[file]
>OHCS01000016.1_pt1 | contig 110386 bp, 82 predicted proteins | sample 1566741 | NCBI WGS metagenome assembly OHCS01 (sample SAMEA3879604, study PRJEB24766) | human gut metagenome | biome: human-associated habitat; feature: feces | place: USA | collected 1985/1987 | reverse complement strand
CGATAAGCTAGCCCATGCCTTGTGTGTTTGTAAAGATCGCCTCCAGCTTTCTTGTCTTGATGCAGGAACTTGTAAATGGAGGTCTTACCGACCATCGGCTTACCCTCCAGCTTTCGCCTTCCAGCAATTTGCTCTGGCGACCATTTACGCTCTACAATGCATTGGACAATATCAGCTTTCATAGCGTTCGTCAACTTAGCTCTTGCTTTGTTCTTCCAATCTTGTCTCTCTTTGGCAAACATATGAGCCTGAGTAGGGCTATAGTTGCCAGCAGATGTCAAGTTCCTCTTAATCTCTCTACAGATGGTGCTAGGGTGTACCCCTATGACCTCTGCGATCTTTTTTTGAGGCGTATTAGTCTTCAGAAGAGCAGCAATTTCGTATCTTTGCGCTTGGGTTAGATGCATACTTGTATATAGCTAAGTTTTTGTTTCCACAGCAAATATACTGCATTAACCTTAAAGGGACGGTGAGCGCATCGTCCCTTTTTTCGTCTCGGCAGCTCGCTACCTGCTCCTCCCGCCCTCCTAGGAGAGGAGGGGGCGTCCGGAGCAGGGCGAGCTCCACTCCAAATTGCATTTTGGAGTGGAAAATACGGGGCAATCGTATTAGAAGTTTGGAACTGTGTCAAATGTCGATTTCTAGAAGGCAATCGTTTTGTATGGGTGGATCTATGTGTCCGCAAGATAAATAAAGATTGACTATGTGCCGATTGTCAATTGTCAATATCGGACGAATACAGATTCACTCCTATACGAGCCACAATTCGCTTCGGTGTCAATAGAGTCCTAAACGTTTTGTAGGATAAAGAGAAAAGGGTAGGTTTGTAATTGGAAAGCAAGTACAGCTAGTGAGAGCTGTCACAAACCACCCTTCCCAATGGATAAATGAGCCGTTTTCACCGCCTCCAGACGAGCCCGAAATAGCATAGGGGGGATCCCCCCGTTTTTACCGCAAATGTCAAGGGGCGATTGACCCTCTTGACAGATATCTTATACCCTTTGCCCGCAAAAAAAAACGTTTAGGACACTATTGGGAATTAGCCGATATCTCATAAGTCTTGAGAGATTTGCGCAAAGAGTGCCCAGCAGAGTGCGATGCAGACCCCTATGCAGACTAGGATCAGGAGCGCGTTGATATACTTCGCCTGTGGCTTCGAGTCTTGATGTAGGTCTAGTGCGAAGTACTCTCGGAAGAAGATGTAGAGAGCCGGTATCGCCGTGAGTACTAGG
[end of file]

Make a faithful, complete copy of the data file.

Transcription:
>OHCS01000016.1_pt1 | contig 110386 bp, 82 predicted proteins | sample 1566741 | NCBI WGS metagenome assembly OHCS01 (sample SAMEA3879604, study PRJEB24766) | human gut metagenome | biome: human-associated habitat; feature: feces | place: USA | collected 1985/1987 | reverse complement strand
CGATAAGCTAGCCCATGCCTTGTGTGTTTGTAAAGATCGCCTCCAGCTTTCTTGTCTTGATGCAGGAACTTGTAAATGGAGGTCTTACCGACCATCGGCTTACCCTCCAGCTTTCGCCTTCCAGCAATTTGCTCTGGCGACCATTTACGCTCTACAATGCATTGGACAATATCAGCTTTCATAGCGTTCGTCAACTTAGCTCTTGCTTTGTTCTTCCAATCTTGTCTCTCTTTGGCAAACATATGAGCCTGAGTAGGGCTATAGTTGCCAGCAGATGTCAAGTTCCTCTTAATCTCTCTACAGATGGTGCTAGGGTGTACCCCTATGACCTCTGCGATCTTTTTTTGAGGCGTATTAGTCTTCAGAAGAGCAGCAATTTCGTATCTTTGCGCTTGGGTTAGATGCATACTTGTATATAGCTAAGTTTTTGTTTCCACAGCAAATATACTGCATTAACCTTAAAGGGACGGTGAGCGCATCGTCCCTTTTTTCGTCTCGGCAGCTCGCTACCTGCTCCTCCCGCCCTCCTAGGAGAGGAGGGGGCGTCCGGAGCAGGGCGAGCTCCACTCCAAATTGCATTTTGGAGTGGAAAATACGGGGCAATCGTATTAGAAGTTTGGAACTGTGTCAAATGTCGATTTCTAGAAGGCAATCGTTTTGTATGGGTGGATCTATGTGTCCGCAAGATAAATAAAGATTGACTATGTGCCGATTGTCAATTGTCAATATCGGACGAATACAGATTCACTCCTATACGAGCCACAATTCGCTTCGGTGTCAATAGAGTCCTAAACGTTTTGTAGGATAAAGAGAAAAGGGTAGGTTTGTAATTGGAAAGCAAGTACAGCTAGTGAGAGCTGTCACAAACCACCCTTCCCAATGGATAAATGAGCCGTTTTCACCGCCTCCAGACGAGCCCGAAATAGCATAGGGGGGATCCCCCCGTTTTTACCGCAAATGTCAAGGGGCGATTGACCCTCTTGACAGATATCTTATACCCTTTGCCCGCAAAAAAAAACGTTTAGGACACTATTGGGAATTAGCCGATATCTCATAAGTCTTGAGAGATTTGCGCAAAGAGTGCCCAGCAGAGTGCGATGCAGACCCCTATGCAGACTAGGATCAGGAGCGCGTTGATATACTTCGCCTGTGGCTTCGAGTCTTGATGTAGGTCTAGTGCGAAGTACTCTCGGAAGAAGATGTAGAGAGCCGGTATCGCCGTGAGTACTAGG